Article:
Though the EU is currently embroiled in an enveloping crisis, with centrifugal political parties growing in strength across its member states, and despite Brexit delivering the EU’s permanence an ontological blow, the concept of a united Europe will continue to be an attractive one on both historical and philosophical grounds.
After a First World War that was so brutal and destructive of human life it was considered to be ‘the war to end all wars’, a chorus of voices across Europe began making the case for a united Europe in order to prevent the possibility of such a calamity occurring again. None was more vocal in this cause than the Austrian writer and novelist Stefan Zweig. In 1934, amid the Great Depression and, with it, the alarming rise of extreme nationalism and fascism across Europe, Zweig wrote, “The European idea is not a primary emotion like patriotism or ethnicity; it is not born of primitive instinct, but rather of perception; it is not the product of spontaneous fervor, but the slow-ripened fruit of a more elevated way of thinking.”
History records that the primitive instincts driving nationalism and patriotism proved stronger than Zweig’s “elevated way of thinking” during the 1930s. Hitler’s vision of a united Europe, however, was of an entirely different order from that of Lenin and the Bolsheviks, or for that matter Stefan Zweig’s.
The fascist dictator rose to power in Germany obsessed with gaining vengeance for a German people that had been “stabbed in the back” during the First World War. He blamed a “Judeo-Bolshevik conspiracy” that was intent on destroying the nation state and taking over Europe and the world.
After the war Winston Churchill, Britain’s legendary wartime Prime Minister, also mooted the possibility of a united Europe – a United States of Europe, which together with the British Commonwealth and the United States would forge a world underpinned by peace and security. He outlined his idea in a speech in Zurich in September 1946. “The structure of the United States of Europe, if well and truly built, will be such as to make the material strength of a single state less important. Small nations will count as much as large ones and gain their honour by their contribution to the common cause.”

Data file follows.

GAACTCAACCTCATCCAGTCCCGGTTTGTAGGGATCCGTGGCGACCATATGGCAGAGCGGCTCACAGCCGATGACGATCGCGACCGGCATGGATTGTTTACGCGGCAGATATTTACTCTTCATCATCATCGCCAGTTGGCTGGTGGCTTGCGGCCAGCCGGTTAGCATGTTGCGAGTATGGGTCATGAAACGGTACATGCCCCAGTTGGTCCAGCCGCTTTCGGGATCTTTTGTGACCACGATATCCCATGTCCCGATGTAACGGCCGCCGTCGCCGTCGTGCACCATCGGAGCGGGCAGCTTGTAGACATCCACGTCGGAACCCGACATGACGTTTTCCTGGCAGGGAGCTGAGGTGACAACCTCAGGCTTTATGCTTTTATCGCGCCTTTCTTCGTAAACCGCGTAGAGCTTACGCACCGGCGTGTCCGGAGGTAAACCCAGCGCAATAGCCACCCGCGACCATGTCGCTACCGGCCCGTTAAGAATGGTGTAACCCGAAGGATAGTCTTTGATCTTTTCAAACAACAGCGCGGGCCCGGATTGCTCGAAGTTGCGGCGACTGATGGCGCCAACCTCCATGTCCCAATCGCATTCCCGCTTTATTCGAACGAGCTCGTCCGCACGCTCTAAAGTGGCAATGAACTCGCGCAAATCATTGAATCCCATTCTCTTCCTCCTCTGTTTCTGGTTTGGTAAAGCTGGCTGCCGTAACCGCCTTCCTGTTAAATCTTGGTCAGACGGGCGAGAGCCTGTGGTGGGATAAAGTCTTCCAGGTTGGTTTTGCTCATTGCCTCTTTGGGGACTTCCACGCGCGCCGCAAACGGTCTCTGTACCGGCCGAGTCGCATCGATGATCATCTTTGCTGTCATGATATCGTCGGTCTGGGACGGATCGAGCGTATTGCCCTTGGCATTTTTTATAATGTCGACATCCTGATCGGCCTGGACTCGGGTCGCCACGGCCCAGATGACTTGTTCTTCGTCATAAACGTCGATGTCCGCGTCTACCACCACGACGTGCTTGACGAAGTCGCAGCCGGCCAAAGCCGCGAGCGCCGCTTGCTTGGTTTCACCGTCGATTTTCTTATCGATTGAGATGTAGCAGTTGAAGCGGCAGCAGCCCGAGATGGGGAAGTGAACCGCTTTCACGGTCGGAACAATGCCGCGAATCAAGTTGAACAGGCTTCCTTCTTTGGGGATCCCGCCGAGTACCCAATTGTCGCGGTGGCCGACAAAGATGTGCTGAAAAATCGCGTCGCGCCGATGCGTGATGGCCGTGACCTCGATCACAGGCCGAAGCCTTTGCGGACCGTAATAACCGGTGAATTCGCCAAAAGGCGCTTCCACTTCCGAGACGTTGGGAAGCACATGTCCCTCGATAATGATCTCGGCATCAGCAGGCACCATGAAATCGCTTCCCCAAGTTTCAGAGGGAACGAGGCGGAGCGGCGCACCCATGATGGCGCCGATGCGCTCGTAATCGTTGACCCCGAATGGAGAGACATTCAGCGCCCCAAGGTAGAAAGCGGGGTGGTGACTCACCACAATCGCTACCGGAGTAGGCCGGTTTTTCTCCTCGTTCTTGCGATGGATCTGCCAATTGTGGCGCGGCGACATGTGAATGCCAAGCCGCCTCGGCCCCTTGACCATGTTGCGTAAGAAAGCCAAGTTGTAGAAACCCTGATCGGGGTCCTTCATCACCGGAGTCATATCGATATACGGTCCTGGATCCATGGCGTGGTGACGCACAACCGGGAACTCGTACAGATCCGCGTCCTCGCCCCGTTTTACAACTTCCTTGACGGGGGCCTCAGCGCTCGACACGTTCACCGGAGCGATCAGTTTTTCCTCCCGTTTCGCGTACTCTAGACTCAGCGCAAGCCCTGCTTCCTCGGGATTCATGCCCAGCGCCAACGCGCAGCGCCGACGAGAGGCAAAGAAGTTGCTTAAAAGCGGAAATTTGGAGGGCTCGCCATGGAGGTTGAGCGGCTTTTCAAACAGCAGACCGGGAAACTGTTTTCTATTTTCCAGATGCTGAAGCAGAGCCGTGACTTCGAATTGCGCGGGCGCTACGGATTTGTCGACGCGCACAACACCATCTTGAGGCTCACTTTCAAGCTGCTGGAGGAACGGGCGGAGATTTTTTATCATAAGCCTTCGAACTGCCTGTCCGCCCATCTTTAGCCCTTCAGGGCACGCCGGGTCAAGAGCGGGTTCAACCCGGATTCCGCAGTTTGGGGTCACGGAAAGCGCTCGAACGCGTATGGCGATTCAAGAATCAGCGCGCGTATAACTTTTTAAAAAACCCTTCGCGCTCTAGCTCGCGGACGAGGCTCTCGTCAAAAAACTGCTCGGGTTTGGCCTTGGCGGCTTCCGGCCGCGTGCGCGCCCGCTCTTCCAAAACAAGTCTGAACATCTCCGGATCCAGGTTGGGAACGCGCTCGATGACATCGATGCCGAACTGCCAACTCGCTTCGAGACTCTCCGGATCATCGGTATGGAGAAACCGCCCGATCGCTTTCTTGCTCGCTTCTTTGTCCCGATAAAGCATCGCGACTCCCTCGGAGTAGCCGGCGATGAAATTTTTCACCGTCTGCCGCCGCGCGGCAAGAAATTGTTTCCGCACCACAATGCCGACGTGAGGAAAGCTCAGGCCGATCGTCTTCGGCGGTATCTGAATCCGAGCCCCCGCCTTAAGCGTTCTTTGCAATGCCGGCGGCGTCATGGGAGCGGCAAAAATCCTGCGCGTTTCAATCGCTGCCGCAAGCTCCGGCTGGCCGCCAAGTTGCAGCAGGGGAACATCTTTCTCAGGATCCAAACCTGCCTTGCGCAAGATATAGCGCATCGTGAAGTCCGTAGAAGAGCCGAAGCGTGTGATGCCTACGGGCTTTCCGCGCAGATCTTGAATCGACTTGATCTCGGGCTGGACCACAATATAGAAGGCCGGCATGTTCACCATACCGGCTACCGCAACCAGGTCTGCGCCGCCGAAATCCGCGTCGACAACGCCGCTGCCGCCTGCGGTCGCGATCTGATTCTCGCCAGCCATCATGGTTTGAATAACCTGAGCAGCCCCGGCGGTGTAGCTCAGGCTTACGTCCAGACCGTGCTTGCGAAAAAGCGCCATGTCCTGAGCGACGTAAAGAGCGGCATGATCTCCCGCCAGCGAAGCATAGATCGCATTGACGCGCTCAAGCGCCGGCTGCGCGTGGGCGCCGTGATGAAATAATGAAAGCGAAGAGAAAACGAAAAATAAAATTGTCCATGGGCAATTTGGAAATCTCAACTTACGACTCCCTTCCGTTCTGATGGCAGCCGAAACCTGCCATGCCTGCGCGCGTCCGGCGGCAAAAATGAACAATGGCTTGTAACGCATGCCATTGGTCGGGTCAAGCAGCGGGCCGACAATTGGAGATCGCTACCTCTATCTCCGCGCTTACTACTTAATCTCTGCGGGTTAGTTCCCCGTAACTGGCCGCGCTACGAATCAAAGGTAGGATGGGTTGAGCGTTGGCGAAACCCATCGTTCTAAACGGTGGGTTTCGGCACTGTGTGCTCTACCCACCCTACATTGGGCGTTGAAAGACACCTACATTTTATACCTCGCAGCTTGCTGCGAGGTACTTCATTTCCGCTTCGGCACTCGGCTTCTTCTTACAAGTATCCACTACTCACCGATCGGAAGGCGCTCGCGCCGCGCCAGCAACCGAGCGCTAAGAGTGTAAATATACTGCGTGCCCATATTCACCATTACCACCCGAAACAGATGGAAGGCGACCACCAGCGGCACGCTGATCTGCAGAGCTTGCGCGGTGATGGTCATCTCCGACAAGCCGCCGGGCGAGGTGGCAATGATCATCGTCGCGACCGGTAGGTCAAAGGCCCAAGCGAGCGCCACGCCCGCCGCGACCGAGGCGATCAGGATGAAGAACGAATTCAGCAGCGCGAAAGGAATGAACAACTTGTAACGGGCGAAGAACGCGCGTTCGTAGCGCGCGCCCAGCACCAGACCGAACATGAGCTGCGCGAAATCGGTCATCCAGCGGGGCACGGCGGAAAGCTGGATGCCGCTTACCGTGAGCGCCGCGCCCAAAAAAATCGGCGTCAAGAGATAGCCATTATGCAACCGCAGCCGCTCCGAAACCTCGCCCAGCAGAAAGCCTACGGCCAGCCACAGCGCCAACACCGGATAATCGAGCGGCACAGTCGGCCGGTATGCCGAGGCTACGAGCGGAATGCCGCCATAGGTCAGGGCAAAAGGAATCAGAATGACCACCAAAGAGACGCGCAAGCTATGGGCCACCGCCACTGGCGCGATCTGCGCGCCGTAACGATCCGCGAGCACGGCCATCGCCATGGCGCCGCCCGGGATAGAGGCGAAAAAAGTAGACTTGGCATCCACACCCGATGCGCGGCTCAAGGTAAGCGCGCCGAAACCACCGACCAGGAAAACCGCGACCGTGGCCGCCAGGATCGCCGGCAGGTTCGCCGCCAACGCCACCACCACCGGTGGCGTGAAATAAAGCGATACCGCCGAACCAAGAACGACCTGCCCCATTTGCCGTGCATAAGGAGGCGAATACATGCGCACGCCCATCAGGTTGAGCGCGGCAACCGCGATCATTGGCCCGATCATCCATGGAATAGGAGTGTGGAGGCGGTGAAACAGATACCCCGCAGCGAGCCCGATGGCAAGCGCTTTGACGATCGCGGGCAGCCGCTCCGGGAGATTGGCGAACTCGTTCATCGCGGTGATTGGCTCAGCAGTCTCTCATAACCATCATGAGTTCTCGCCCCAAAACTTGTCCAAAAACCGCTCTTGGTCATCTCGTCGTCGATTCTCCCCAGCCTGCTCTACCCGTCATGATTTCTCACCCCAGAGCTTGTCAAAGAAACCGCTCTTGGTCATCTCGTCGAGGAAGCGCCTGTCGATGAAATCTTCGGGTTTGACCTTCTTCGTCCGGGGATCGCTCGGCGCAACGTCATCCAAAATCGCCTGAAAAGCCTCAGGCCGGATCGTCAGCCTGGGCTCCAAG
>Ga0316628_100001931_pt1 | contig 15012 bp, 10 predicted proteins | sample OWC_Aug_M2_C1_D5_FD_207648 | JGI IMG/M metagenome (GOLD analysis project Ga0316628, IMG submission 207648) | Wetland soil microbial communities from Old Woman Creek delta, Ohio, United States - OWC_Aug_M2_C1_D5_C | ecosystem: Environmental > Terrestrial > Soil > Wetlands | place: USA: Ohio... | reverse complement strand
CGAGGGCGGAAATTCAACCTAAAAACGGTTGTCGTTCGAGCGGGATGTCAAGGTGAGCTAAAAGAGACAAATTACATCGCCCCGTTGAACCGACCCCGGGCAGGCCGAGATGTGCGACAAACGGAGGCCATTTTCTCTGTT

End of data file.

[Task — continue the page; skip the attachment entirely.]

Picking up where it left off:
This brings us to the forerunner of today’s European Union, which as with Churchill’s vision was born out of the devastation of the Second World War. French diplomat and businessman Jean Monnet is credited with being the father of what became the EU. It started life with the Treaty of Rome in 1951, which gave birth to the establishment of a European Coal and Steel Community (ECSE) made up of Belgium, France, West Germany, the Netherlands, and Luxembourg.
As Monnet had it, “There will be no peace in Europe if the States rebuild themselves on the basis of national sovereignty, with its implications of prestige politics and economic protection (…). The countries of Europe are not strong enough individually to be able to guarantee prosperity and social development for their peoples. The States of Europe must therefore form a federation or a European entity that would make them into a common economic unit.”
The idea of sacrificing some sovereignty in the interests of peace and security, with the objective of avoiding anything like the 20th century conflagrations of the First and Second World Wars occurring again, is the philosophical cornerstone of European unity in our time.
The recrudescence of nationalism and emergence of centrifugal political parties committed to breaking up the EU has given us a Europe more divided than at any time since the 1930s.
A divided Europe, as the last century has shown, is in the last analysis a Europe at war. However if European unity is to succeed, it has to be on the basis of equality between states, respect for cultural differences, and underpinned by an economic system that serves the masses of the people instead of a small elite. It must also, by necessity, include rather than exclude Russia.
It is why the EU in its current form is not fit for purpose.
This article has been excerpted from: ‘Why the European Dream of Integration Won’t Die’